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The first thing I did was remove  the arch bricks, the chimney remnants and then strip-off the outer-layer of the oven. What you can see below is the inner layer, around which is wrapped  the insulation layer.

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I then removed the brick from the charred hole in the plinth beam and fitted a new, fire-proof tile in its place (I used a stone floor tile).

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For ages I have wanted to make a wooden former around which to build a new brick arch. As you can see below, I made this out of a few pieces of wood offcuts which I marked-up and then cut with a jigsaw. The arch pattern will allow me to build a much neater arch but also make it much easier for me to make a nice, tight fitting oven door.

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Next I fitted the arch pattern/former in place at the front of the oven. This required me to slightly re-shape the front of the oven layer which I did easily with a knife.

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At this stage I realised that it might be tricky to remove the arch pattern once the bricks had been built around it, so I added a couple of brackets to the front which could be used as handles. I then built the brick arch using clay:sand mixture as mortar, making sure that the key stone, in the top-centre of the arch was positioned to take the weight of the arch either side of it. This is important, if you don’t do this the arch will collapse under it’s own weight.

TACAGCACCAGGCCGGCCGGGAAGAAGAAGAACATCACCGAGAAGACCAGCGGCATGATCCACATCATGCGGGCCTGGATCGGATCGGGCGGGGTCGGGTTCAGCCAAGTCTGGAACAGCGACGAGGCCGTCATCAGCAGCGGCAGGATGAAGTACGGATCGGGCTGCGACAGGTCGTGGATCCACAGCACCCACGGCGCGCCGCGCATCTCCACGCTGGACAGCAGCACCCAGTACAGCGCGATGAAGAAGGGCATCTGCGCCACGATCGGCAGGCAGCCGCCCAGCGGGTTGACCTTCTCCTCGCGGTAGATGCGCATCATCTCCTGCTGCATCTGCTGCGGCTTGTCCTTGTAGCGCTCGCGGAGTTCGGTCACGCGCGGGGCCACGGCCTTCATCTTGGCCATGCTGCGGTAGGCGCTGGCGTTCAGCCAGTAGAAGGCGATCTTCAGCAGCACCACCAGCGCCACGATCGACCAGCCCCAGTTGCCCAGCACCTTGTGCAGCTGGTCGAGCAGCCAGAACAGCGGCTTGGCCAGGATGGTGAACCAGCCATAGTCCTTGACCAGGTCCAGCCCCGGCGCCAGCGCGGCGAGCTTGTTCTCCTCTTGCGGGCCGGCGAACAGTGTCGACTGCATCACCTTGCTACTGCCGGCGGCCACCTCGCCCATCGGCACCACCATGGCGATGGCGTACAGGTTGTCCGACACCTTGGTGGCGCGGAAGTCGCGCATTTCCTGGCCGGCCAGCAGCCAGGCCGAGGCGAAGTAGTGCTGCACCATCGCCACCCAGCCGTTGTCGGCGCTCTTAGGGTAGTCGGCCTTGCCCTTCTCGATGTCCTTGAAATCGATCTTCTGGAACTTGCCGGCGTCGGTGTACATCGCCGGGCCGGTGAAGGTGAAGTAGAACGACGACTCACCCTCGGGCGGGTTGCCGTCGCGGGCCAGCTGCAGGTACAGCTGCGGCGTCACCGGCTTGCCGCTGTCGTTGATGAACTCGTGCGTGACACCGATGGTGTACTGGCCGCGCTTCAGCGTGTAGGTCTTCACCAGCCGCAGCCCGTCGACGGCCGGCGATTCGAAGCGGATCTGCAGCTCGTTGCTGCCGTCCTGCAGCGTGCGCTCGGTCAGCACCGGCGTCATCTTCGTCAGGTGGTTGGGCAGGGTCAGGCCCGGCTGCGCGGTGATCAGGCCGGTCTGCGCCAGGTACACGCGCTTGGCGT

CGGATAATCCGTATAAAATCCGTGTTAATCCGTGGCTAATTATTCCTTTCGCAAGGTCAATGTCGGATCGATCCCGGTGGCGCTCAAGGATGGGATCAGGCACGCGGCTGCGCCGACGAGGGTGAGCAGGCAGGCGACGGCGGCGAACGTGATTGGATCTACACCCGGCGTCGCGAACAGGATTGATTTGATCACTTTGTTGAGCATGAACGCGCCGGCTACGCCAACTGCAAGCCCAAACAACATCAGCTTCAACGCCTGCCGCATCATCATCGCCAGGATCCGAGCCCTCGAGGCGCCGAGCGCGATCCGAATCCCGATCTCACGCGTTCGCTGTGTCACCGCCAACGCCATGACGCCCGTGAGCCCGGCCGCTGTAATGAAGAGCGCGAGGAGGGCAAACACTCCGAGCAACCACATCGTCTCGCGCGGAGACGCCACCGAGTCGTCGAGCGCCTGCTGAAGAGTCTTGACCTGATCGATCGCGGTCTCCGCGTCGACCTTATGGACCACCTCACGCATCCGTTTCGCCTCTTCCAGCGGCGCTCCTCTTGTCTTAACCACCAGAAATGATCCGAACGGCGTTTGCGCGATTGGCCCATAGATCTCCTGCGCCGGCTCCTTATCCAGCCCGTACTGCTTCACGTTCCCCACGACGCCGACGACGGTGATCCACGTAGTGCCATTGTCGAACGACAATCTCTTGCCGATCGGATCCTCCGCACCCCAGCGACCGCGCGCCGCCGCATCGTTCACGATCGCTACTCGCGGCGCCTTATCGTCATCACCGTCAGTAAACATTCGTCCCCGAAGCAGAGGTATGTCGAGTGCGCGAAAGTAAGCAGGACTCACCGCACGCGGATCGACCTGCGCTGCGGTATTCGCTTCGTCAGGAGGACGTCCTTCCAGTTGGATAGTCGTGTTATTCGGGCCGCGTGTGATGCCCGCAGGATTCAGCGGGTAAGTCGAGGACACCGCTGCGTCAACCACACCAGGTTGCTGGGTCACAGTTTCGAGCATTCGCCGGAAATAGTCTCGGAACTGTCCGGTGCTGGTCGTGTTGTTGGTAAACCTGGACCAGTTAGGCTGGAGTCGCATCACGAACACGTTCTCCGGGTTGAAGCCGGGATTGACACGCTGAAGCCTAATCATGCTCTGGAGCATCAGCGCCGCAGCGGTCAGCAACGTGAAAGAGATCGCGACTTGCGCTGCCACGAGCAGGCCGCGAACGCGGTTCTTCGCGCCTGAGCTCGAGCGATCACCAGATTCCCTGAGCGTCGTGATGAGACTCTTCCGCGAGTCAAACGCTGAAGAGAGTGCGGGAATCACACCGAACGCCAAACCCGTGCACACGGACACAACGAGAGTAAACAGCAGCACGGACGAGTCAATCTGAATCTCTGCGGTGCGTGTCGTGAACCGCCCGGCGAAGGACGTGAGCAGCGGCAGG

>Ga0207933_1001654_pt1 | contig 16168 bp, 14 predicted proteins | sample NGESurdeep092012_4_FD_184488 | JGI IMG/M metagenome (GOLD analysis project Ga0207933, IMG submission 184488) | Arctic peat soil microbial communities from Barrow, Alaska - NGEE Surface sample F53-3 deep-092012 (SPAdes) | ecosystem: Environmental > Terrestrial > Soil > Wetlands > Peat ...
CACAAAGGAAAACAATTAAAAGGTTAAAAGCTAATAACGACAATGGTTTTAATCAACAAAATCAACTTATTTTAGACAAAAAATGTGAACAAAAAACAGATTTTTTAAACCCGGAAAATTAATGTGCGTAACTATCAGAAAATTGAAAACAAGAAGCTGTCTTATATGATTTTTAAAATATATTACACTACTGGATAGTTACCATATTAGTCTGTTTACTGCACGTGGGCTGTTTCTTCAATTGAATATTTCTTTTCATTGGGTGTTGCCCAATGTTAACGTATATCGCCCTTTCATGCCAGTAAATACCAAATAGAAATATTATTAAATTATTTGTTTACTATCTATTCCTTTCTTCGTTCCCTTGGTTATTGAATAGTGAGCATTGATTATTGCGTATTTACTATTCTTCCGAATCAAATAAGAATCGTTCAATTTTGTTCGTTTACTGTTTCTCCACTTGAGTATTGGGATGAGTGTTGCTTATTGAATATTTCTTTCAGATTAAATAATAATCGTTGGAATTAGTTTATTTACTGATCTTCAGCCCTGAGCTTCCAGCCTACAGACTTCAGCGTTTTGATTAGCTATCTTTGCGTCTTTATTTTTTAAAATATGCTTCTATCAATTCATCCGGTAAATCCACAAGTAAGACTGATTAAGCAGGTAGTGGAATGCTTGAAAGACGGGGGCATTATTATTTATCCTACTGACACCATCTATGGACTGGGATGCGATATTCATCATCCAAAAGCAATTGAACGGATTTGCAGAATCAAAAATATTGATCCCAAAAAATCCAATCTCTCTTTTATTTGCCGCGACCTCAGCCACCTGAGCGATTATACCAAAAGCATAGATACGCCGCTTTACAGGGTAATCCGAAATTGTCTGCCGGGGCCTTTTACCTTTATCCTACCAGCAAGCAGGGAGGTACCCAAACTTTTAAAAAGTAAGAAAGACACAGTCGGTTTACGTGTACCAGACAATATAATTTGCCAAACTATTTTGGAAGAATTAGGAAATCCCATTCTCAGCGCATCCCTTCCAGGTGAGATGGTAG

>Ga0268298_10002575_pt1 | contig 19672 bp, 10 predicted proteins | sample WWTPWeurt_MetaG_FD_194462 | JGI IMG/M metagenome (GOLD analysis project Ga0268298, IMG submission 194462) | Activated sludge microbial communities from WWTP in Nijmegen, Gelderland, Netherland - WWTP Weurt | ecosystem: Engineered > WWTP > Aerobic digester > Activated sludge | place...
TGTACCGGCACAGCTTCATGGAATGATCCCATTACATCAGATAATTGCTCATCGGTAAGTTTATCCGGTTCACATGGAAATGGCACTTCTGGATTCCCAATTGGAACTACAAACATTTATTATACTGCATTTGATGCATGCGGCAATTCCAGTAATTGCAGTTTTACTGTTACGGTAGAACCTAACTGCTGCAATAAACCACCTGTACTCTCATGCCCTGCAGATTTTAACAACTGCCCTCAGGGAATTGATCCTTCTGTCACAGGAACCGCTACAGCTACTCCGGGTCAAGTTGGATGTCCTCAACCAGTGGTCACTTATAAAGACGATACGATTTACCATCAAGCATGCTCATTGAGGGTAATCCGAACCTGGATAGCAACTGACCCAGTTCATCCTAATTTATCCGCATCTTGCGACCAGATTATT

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You can see below how I then began to backfill the gap between the new arch and the oven using clay:sand mixture.

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Another modification I have been wanting to make for ages is to add a ready-made chimney. I managed to get hold of a clay pipe fitting, the front of which I rested on the top brick of the arch and the back which I rested on the solid, oven-layer. I cut a couple of house bricks and fitted them snugly, either side of the chimney, in order to give it extra support and then packed the gaps out with clay:sand mixture. I think it looks rather splendid!

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Here’s a close-up of the chimney.

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Finally, I rebuilt the outer layer with good old clay:sand mixture and, voila!

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Clay oven version 2.0 – done! What do you think?